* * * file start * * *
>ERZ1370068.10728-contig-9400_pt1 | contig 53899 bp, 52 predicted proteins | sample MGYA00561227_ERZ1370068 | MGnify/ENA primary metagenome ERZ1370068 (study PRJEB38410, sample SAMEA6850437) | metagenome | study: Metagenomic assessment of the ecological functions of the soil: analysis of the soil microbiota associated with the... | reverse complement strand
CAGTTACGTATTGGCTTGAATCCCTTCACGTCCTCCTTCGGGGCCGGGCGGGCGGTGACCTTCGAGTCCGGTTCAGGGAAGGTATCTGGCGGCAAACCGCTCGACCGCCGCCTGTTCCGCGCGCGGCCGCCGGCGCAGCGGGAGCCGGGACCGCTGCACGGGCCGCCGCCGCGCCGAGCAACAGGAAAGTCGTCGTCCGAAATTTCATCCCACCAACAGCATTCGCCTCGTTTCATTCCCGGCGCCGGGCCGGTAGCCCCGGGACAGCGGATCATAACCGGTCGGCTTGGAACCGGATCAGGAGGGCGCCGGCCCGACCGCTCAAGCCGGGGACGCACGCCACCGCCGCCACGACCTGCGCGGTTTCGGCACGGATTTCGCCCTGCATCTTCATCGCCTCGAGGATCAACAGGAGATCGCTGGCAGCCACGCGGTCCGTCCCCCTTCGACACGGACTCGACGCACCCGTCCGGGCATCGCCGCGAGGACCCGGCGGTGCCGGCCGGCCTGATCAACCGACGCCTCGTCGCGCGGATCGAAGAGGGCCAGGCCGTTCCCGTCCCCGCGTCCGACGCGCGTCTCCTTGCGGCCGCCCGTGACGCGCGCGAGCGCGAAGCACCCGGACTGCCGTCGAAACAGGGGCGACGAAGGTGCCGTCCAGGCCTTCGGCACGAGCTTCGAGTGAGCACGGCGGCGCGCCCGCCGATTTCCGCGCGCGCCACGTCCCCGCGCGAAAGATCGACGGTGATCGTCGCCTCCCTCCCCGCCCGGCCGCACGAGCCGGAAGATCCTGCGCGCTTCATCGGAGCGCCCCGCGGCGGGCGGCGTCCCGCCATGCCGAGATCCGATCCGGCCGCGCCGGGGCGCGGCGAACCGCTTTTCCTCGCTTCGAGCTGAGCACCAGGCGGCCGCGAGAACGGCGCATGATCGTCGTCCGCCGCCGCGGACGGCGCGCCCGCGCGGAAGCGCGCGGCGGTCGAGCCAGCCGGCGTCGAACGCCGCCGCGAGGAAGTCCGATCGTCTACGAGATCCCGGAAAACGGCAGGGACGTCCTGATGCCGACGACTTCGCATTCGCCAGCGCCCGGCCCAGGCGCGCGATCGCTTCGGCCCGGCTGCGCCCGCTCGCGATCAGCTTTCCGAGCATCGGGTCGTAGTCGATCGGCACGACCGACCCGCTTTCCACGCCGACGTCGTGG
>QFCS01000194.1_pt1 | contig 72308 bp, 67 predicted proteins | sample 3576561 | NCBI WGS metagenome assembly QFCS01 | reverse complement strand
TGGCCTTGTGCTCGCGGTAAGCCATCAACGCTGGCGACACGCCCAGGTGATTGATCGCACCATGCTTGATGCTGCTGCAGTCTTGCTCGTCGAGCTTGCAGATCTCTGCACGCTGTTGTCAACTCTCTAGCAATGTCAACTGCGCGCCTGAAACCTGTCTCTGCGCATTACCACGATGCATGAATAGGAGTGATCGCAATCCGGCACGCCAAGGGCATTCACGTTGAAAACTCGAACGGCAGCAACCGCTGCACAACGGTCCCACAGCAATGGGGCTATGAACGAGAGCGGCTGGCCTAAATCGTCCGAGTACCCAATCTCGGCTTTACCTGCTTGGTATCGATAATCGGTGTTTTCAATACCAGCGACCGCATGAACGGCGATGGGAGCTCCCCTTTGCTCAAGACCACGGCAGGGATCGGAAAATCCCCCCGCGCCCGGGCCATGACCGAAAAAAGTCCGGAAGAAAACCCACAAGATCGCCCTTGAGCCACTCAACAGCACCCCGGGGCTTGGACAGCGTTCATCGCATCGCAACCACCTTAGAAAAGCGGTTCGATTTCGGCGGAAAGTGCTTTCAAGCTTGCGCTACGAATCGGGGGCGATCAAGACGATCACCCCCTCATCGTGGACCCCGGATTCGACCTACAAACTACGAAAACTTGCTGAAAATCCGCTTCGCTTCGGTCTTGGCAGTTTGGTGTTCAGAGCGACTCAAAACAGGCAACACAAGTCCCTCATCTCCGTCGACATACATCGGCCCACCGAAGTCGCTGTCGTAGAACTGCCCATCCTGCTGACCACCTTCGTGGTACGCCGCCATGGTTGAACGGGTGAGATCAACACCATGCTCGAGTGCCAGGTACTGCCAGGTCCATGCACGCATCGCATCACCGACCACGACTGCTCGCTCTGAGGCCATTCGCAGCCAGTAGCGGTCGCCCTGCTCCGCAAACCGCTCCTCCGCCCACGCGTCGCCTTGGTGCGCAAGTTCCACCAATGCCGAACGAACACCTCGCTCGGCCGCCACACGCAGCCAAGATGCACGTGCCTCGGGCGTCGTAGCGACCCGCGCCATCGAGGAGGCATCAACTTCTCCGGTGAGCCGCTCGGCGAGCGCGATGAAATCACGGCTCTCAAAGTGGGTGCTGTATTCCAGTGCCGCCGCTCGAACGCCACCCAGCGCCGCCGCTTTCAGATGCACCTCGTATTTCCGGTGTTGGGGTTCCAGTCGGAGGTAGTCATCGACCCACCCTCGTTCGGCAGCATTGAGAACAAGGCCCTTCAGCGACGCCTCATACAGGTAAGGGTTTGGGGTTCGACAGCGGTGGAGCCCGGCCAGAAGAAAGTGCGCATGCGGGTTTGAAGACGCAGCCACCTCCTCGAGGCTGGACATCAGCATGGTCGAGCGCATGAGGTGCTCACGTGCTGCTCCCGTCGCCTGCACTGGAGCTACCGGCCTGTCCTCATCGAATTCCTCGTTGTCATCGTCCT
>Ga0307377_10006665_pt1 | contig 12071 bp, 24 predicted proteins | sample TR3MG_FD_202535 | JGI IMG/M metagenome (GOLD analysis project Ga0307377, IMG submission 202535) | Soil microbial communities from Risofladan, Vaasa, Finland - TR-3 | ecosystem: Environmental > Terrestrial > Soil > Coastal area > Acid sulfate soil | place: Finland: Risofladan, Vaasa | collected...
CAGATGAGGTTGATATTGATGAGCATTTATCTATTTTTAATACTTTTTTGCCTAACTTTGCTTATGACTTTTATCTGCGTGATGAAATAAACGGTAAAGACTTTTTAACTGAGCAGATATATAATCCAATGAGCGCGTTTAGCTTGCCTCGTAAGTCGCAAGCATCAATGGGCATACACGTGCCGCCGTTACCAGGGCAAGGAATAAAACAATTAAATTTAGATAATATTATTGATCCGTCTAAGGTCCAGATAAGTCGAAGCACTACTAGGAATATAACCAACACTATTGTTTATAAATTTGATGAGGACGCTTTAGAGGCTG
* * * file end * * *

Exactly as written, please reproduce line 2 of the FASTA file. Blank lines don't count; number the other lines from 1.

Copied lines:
CAGTTACGTATTGGCTTGAATCCCTTCACGTCCTCCTTCGGGGCCGGGCGGGCGGTGACCTTCGAGTCCGGTTCAGGGAAGGTATCTGGCGGCAAACCGCTCGACCGCCGCCTGTTCCGCGCGCGGCCGCCGGCGCAGCGGGAGCCGGGACCGCTGCACGGGCCGCCGCCGCGCCGAGCAACAGGAAAGTCGTCGTCCGAAATTTCATCCCACCAACAGCATTCGCCTCGTTTCATTCCCGGCGCCGGGCCGGTAGCCCCGGGACAGCGGATCATAACCGGTCGGCTTGGAACCGGATCAGGAGGGCGCCGGCCCGACCGCTCAAGCCGGGGACGCACGCCACCGCCGCCACGACCTGCGCGGTTTCGGCACGGATTTCGCCCTGCATCTTCATCGCCTCGAGGATCAACAGGAGATCGCTGGCAGCCACGCGGTCCGTCCCCCTTCGACACGGACTCGACGCACCCGTCCGGGCATCGCCGCGAGGACCCGGCGGTGCCGGCCGGCCTGATCAACCGACGCCTCGTCGCGCGGATCGAAGAGGGCCAGGCCGTTCCCGTCCCCGCGTCCGACGCGCGTCTCCTTGCGGCCGCCCGTGACGCGCGCGAGCGCGAAGCACCCGGACTGCCGTCGAAACAGGGGCGACGAAGGTGCCGTCCAGGCCTTCGGCACGAGCTTCGAGTGAGCACGGCGGCGCGCCCGCCGATTTCCGCGCGCGCCACGTCCCCGCGCGAAAGATCGACGGTGATCGTCGCCTCCCTCCCCGCCCGGCCGCACGAGCCGGAAGATCCTGCGCGCTTCATCGGAGCGCCCCGCGGCGGGCGGCGTCCCGCCATGCCGAGATCCGATCCGGCCGCGCCGGGGCGCGGCGAACCGCTTTTCCTCGCTTCGAGCTGAGCACCAGGCGGCCGCGAGAACGGCGCATGATCGTCGTCCGCCGCCGCGGACGGCGCGCCCGCGCGGAAGCGCGCGGCGGTCGAGCCAGCCGGCGTCGAACGCCGCCGCGAGGAAGTCCGATCGTCTACGAGATCCCGGAAAACGGCAGGGACGTCCTGATGCCGACGACTTCGCATTCGCCAGCGCCCGGCCCAGGCGCGCGATCGCTTCGGCCCGGCTGCGCCCGCTCGCGATCAGCTTTCCGAGCATCGGGTCGTAGTCGATCGGCACGACCGACCCGCTTTCCACGCCGACGTCGTGG